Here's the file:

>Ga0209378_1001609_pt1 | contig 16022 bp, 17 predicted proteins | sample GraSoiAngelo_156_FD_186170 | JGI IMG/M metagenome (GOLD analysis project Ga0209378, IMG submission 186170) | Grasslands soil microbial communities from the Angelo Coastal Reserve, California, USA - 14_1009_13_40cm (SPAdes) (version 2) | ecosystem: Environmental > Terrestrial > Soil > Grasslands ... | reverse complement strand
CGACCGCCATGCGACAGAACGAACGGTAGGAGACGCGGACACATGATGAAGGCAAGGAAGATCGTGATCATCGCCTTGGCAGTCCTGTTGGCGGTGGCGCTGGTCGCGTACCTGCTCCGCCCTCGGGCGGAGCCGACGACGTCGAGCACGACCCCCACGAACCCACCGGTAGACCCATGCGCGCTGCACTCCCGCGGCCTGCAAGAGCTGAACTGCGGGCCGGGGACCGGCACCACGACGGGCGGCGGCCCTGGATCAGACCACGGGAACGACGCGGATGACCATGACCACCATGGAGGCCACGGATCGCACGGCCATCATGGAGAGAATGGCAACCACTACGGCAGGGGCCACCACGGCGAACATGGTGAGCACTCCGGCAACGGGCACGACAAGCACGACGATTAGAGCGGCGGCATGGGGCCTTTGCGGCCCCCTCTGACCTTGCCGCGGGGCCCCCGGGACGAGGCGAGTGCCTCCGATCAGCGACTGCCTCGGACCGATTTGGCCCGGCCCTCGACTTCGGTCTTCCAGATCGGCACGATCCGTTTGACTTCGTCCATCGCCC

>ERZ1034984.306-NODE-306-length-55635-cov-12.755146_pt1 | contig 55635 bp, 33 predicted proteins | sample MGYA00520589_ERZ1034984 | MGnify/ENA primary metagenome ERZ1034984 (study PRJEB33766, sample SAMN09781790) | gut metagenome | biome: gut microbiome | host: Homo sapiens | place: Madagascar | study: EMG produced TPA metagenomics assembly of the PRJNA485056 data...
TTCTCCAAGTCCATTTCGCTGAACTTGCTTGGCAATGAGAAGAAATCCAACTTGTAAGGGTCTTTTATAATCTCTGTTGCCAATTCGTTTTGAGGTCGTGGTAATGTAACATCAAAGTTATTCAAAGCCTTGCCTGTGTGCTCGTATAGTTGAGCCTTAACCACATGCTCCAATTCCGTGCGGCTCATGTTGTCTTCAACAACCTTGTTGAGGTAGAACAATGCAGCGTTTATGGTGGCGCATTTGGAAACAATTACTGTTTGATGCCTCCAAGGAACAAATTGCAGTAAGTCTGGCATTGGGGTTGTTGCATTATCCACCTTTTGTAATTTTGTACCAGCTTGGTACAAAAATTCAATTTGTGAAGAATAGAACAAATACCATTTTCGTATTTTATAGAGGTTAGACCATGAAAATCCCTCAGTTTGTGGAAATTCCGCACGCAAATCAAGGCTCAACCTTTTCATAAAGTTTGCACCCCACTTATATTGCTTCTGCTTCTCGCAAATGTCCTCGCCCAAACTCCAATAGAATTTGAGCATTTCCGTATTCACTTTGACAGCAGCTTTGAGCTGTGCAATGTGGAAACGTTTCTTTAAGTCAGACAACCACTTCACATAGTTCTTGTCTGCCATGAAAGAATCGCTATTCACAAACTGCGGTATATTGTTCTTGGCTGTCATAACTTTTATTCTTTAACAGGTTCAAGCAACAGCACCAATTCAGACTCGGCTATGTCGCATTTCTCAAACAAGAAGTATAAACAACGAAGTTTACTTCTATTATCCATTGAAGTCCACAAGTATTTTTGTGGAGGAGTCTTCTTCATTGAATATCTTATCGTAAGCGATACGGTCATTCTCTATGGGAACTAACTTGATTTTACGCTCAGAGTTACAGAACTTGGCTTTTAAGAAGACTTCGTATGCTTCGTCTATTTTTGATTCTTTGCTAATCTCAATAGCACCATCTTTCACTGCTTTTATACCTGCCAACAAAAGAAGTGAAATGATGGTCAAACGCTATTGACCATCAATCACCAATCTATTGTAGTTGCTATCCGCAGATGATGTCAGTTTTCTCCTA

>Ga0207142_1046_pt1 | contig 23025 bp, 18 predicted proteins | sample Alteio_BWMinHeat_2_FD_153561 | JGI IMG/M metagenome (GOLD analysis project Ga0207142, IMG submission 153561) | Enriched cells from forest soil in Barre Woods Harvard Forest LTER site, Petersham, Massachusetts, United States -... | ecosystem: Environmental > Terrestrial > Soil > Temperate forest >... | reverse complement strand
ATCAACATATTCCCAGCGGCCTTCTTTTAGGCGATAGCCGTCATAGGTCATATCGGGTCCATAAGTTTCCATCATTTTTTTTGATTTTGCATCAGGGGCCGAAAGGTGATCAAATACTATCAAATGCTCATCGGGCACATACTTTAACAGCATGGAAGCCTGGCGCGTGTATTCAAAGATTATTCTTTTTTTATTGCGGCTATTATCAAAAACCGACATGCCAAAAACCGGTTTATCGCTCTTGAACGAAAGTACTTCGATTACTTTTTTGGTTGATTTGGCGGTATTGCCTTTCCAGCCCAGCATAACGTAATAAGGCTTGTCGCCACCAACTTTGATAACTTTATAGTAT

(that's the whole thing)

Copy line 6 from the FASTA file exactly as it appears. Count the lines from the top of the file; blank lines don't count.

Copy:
ATCAACATATTCCCAGCGGCCTTCTTTTAGGCGATAGCCGTCATAGGTCATATCGGGTCCATAAGTTTCCATCATTTTTTTTGATTTTGCATCAGGGGCCGAAAGGTGATCAAATACTATCAAATGCTCATCGGGCACATACTTTAACAGCATGGAAGCCTGGCGCGTGTATTCAAAGATTATTCTTTTTTTATTGCGGCTATTATCAAAAACCGACATGCCAAAAACCGGTTTATCGCTCTTGAACGAAAGTACTTCGATTACTTTTTTGGTTGATTTGGCGGTATTGCCTTTCCAGCCCAGCATAACGTAATAAGGCTTGTCGCCACCAACTTTGATAACTTTATAGTAT